And they would have this bell by the door, by the main door, the entrance and exit door. And it had a little plaque and said, hey, if you got good service or if you were happy, ring the bell and it would have a bell that you would see on the ship or on a dock, or something like that. And it was a pretty big bell with a rope tied to the little thingy inside the bell that rings it. And so you're supposed to ring the bell every time you got good service and that'd be cool, because that's positive reinforcement for all the people that work there. That, hey look, somebody enjoyed their visit. Somebody enjoyed their food. Somebody liked the staff. And it also tells all of the other people eating at the restaurant, right? That whole, hey, it's social proof, right? Somebody likes this place, somebody else besides us likes this place. And so as a kid, I would just ring the bell all the time, it didn't matter. I just loved ringing that bell, it was crazy. It was just fun ringing a bell.
And so now I've taken it a bit further. So I ordered my own bell from Amazon. And every time I have a profitable trade, I ring the bell and I love it. I mean, it's a constant reminder that I did a good thing, right? I was successful, I made it, I did what I was supposed to do and a trade worked. And it works in two ways. Number one, I need to move. Like I need to actually physically move to go to the bell and press a button, right? And number two, it's auditory. So it impacts two senses. And of course, I mean, on the screen, on the monitor, I see the dollar amounts that I made. So I guess that incorporates sight too, so three senses.
So every time I have a positive trade, there are three senses that are involved. One, I see the result on the screen. Two, I actually have to move towards the bell and hit the bell with my finger. And then three, I get to hear it as well, and it's loud, and it's like, there you go. It's loud and people can hear it. In the office building that we're in, next door to me, there is a lawyer and I have been driving him crazy with all the bell rings lately. He's been getting mad. He doesn't say anything, but whenever I see him in the hallway, he's like, hey man, what's with the bell? It's hilarious.
But the important thing here is, the only time you can ring the bell, is after a positive trade. And I've been ringing it on the podcast because I just want you to hear it. But it's important that you don't use it unless it's a positive trade. So after you're out, trade is over, you are done. You exited the trade, everything, don't do it before that. Don't say, oh yeah, I made most of the money, I'm getting out, now I'm going to get out. No, no, no. You only get to ring the bell, you only get to take credit, after the trade is over, okay? You can't just ring it whenever you want. Because ringing the bell is special and it's a celebration. If you don't do that, then it's going to lose meaning and it's just going to gather dust. So make sure it's important, it's special, and that it is a celebration.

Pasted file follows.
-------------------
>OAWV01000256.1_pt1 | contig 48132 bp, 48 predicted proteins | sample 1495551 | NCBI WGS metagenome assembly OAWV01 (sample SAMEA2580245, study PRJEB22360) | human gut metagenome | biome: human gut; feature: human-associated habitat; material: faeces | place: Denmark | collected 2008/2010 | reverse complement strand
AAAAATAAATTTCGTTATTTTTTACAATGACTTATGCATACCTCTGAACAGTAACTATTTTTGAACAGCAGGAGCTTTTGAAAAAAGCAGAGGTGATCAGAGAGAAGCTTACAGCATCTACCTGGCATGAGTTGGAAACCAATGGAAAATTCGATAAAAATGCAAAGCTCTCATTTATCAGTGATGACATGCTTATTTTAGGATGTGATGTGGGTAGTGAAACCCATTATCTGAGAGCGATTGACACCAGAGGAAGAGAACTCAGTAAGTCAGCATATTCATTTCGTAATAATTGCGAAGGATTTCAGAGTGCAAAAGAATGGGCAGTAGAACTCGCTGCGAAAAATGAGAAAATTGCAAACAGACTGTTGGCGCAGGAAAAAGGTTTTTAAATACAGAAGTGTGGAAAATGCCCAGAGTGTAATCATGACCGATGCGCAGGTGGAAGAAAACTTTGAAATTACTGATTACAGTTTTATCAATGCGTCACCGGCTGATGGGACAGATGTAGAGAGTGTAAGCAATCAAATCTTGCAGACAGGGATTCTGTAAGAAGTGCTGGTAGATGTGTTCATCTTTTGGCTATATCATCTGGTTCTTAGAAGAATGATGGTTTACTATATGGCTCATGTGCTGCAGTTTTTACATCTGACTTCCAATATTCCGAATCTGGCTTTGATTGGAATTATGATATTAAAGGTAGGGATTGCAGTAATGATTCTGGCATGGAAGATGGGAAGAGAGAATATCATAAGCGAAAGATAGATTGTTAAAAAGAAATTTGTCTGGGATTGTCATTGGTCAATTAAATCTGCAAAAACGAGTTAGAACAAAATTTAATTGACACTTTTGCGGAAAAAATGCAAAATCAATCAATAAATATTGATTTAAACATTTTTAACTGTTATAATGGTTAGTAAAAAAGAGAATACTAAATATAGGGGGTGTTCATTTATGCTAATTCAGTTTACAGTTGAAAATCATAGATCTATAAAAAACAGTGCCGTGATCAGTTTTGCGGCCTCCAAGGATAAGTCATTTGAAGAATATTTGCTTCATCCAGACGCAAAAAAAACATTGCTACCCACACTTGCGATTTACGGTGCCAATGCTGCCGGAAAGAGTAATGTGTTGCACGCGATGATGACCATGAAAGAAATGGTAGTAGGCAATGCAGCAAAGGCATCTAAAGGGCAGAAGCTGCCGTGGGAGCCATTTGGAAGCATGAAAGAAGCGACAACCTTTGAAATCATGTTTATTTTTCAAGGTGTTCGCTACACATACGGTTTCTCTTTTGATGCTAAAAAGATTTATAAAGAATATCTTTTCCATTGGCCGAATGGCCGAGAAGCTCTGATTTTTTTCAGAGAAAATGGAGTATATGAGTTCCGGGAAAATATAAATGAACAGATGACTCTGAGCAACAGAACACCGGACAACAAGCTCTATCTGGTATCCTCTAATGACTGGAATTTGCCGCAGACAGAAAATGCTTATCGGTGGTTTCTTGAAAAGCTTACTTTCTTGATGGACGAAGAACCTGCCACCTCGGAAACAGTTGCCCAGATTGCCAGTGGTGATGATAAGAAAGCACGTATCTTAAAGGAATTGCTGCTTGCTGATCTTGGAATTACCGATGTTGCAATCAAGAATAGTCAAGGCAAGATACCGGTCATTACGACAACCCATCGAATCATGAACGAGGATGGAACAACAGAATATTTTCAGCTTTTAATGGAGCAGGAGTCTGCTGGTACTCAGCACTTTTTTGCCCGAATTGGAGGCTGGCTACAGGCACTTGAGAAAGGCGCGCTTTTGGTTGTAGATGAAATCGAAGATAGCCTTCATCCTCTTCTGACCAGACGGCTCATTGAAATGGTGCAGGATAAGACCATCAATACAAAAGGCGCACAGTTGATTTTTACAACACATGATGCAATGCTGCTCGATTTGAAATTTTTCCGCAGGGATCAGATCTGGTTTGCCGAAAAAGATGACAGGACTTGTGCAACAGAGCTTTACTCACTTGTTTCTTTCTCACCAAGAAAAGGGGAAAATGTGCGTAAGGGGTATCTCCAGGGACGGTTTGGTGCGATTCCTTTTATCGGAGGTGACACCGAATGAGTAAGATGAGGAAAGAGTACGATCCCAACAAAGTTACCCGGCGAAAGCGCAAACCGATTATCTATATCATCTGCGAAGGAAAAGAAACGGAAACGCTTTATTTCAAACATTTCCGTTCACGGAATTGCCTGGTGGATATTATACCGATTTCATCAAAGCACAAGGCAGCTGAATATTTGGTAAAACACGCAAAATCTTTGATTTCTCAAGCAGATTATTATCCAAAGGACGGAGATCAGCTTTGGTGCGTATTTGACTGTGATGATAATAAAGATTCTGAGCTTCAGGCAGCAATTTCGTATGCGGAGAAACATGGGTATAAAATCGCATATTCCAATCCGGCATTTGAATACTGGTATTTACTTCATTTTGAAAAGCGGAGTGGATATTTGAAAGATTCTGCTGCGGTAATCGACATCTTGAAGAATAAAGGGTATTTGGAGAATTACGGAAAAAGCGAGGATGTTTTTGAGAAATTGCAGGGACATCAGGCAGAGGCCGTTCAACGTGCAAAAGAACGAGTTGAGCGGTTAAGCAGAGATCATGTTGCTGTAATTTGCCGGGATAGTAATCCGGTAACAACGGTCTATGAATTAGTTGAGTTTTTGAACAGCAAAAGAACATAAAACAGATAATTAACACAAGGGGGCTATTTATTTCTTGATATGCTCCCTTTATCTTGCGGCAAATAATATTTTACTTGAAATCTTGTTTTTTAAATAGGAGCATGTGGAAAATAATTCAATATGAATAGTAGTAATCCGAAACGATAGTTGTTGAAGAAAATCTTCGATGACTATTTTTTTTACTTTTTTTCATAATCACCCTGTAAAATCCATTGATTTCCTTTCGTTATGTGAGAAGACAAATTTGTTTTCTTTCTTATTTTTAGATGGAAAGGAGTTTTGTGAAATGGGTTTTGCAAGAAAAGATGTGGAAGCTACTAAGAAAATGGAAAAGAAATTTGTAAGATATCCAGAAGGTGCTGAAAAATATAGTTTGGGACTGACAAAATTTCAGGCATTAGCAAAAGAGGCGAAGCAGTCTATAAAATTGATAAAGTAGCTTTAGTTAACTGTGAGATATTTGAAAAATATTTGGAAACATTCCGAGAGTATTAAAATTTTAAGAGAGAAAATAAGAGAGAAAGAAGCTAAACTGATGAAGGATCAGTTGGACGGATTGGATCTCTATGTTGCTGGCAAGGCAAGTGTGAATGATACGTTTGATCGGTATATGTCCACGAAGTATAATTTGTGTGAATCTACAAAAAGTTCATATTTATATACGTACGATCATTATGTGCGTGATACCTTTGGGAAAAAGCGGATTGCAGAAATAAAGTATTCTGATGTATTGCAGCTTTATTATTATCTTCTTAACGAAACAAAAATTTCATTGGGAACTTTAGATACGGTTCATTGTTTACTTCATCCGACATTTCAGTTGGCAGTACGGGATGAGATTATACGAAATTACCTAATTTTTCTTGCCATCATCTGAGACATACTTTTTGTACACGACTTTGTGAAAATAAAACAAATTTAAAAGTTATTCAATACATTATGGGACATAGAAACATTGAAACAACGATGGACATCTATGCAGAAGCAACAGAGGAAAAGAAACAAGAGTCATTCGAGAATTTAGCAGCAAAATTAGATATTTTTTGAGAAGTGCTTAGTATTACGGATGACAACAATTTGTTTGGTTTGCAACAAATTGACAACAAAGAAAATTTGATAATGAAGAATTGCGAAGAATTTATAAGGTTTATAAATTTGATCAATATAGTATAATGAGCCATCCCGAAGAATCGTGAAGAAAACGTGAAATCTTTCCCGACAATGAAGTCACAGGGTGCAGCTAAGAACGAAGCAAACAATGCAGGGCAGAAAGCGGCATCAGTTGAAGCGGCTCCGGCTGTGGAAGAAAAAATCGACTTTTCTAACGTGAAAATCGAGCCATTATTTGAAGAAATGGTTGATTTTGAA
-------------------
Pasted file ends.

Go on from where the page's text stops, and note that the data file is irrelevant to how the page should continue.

Now it's kind of like, if it's on your birthday and you're blowing out the candles on your birthday cake, that's special. It's once a year, if you do that every day, it wouldn't have any meaning. It would be like, whatever more candles, foof. But the fact that it's a big deal, you got candles, you got a cake, you got people singing, and then you blow it out and everybody claps. It's a big deal. Maybe not for adults as much, but it should be. If you don't enjoy your own birthday, then that kind of takes a little bit of life away. So celebrate, enjoy the little things. Enjoy the big things especially, if you're not enjoying the big things, start with the big things and then start enjoying all the little things as well.
So if you want to get your own bell, you can just search for service bell on the internet. I got mine from Amazon. It's like five bucks or something. That's what they're called, they're called a service bell. And they look like, well, it's the bells that you used to see at motels and hotels, even some doctor's offices. So you would ring it in case there was nobody at the counter. So you probably remember them, they are silver and they have a little button on top. They're black on the bottom and you just press a button on top, and it goes ding, like this, ding.
So I would urge you to go and get yourself a bell and celebrate every positive trade, okay? If you don't want to do a bell, don't do a bell, do something else, but make something that interacts with your senses. Something that you have to move physically, do it, makes a noise or makes a smell, something that gives you some sensation. And then every time you do that, you get that little bit of dopamine and it becomes addictive, and then you want to get that trade.
So sometimes if you're in a trade and you're like, you know what? I can take my money now, or I can get a little bit more. And you're like, no, you know what? I'm going to get out of the trade now because I'm going to ring that bell. So you take the profits and you don't risk it. So, it can work out in your favor as well. So remember trade with your odds in your favor so that you can ring the bell more often. Take care.